In the bustling city of Belleville, she encounters the Triplets, a famous jazz act of the 1930s now fallen on bad times.   They eke out a living as a novelty "acoustic" band, making music with a refrigerator, vacuum cleaner, and newspaper.  Madame Souza joins the act with a bicycle wheel, and eventually they become successful again.

Oh, and they rescue Champion in a colorful chase sequence.  The movie ends much too abruptly, with the now elderly Champion reminiscing about the adventure.

There is very little dialogue.  The characters are drawn grotesquely, so there's no beefcake.  So what's the gay connection?

1. No one expresses the slightest heterosexual interest, ever.

2. The Triplets, who have been living and working together for 70 years, can be read as a lesbian family rather than blood relatives.

3. Flashbacks show them performing in a Jazz Age nightclub, along with gay and bisexual icons like Josephine Baker, Glenn Gould, and Hoagy Carmichael.

4. Androgynous singer Mathieu Chedid, known as M, recorded a music video of the song "Belleville Rendez-vous."

He tells a psychiatrist about various ways to spend the last years of his life: in Singapore eating petit-fours, in Katmandu playing a "dou," and most significantly, in Acapulco, dancing with a gigolo ( a male prostitute).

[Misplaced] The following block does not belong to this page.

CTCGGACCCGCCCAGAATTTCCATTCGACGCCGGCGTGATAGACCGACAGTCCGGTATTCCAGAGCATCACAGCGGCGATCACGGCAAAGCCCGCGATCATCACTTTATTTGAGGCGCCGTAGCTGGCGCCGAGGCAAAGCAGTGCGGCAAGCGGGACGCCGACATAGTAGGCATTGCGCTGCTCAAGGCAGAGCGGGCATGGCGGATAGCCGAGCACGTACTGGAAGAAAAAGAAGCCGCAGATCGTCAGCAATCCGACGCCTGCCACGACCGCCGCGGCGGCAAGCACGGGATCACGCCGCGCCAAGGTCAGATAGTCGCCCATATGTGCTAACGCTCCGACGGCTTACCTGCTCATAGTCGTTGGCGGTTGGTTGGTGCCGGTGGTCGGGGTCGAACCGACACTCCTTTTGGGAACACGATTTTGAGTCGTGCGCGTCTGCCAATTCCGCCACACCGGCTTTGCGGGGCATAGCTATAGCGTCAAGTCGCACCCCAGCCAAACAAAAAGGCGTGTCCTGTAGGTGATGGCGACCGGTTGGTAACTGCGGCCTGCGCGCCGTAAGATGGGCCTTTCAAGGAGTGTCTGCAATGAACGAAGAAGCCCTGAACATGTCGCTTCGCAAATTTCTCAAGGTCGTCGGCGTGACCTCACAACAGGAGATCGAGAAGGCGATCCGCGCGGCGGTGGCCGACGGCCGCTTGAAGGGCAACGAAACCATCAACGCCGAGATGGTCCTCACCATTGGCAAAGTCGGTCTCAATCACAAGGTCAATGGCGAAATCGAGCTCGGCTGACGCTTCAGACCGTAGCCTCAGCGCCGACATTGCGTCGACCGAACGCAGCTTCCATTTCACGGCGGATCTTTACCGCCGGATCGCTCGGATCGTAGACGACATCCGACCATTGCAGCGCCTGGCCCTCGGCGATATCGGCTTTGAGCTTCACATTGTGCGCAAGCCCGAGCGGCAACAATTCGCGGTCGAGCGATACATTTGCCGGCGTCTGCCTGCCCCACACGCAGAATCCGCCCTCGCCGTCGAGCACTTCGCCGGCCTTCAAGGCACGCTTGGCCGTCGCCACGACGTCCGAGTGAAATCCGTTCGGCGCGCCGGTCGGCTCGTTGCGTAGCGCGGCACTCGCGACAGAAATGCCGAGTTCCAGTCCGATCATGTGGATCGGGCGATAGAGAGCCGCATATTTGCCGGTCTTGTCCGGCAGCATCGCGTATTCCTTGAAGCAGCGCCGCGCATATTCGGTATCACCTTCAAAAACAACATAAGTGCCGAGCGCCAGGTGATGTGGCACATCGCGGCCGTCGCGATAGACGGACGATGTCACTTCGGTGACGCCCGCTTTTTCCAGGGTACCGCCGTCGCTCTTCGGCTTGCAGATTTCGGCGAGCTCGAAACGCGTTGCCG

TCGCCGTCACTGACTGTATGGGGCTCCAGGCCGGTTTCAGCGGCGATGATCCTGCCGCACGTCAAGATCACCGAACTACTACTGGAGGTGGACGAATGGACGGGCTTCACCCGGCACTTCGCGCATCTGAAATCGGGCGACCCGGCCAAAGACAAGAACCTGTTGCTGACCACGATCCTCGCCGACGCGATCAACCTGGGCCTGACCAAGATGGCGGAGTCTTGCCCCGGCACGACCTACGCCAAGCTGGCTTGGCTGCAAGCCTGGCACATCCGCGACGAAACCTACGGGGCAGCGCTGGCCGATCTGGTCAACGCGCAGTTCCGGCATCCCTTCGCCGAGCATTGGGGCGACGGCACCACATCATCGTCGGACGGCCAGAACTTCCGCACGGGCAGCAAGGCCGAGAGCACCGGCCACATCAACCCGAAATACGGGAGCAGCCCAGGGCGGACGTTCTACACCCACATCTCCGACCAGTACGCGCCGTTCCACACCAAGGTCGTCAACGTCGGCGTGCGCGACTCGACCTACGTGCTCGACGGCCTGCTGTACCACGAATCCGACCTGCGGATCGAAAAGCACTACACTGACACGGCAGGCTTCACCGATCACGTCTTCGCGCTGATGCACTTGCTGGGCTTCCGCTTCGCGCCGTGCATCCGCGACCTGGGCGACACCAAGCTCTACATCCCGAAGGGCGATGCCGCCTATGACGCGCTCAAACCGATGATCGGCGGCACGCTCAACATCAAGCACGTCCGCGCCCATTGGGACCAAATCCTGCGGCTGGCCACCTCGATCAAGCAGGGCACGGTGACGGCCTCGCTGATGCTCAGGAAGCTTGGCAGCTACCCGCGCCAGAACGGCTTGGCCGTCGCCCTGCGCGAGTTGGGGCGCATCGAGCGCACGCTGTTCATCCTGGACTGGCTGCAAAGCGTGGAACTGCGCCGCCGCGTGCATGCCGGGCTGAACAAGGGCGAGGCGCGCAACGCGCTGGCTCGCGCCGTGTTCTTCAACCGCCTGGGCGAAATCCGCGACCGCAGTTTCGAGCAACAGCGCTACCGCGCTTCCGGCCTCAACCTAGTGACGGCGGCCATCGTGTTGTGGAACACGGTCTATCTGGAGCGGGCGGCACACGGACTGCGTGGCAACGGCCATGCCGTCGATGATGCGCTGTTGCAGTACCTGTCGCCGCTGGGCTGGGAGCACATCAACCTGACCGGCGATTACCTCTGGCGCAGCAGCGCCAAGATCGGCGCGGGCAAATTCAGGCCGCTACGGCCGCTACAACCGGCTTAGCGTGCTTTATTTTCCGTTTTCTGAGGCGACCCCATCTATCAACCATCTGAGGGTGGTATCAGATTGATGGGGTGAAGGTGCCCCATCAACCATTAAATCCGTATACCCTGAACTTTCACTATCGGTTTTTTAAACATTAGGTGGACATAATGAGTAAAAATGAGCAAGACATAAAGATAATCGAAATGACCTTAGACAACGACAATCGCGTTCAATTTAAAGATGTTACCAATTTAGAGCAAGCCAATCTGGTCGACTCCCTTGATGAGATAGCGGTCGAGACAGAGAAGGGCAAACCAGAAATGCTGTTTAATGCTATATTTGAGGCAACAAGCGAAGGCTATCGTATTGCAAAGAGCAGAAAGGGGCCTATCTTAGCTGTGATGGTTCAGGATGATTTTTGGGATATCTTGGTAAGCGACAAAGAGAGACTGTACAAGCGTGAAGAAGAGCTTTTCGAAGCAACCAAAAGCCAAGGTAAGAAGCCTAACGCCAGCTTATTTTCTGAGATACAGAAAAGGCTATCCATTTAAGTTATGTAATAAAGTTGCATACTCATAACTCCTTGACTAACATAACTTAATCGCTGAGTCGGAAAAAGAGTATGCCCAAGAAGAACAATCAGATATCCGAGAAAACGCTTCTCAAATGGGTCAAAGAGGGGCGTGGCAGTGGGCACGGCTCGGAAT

The English lyrics closet the verse to "dancing cheek-to-cheek."

But then he decides that he wants to be "wicked, twisted, swinging," like a Triplet of Belleville.

This irks the psychiatrist, who straitjackets him and gives him a tranquilizer injection.  That's the fate of those who try to escape gender and sexual confomity, like the Triplets of Belleville.

Dec 26, 2013

David Barry Gray: Not as Homophobic as Chevy Chase, Probably

Chevy Chase may be one of the more homophobic actors in Hollywood, as his cast mates from Saturday Night Live and the National Lampoon's Vacation movies can attest, but the naked man on top of him, David Barry Gray, is not.  Not very, anyway.

Not as homophobic as Chevy Chase.

The New York City native, heir to the Pepsi Cola fortune,  has appeared on many tv series, beginning as a teenager with William Tell (1987-88); he played William's son, Matthew.  Other series include 21 Jump Street, The Client, JAG, Medium, Ghost Whisperer, and Rizzoli & Isles.

Not a lot of gay subtext vehicles, although you could include his role in S.F.W. (1994), as the brother of hostage-survivor Stephen Dorf, and the "rescuing people from Southeast Asia" movie Soldier Boys (1995), as Lamb, who steps on a land mine (sacrificial lamb -- get it?).

Man-mountain Michael Dudikoff stars.

No gay characters, although he did star in the mega-homophobic Lawn Dogs (1997):

A lonely ten-year old girl and her only friend, the reclusive Trent (Sam Rockwell), both have problems with unwelcome sexual advances from a couple of sleazoid roommates: the girl from Brett (David), and Trent from Sean (Eric Mabius).  Not to worry, the evil gay guy is killed, but the pedophile isn't.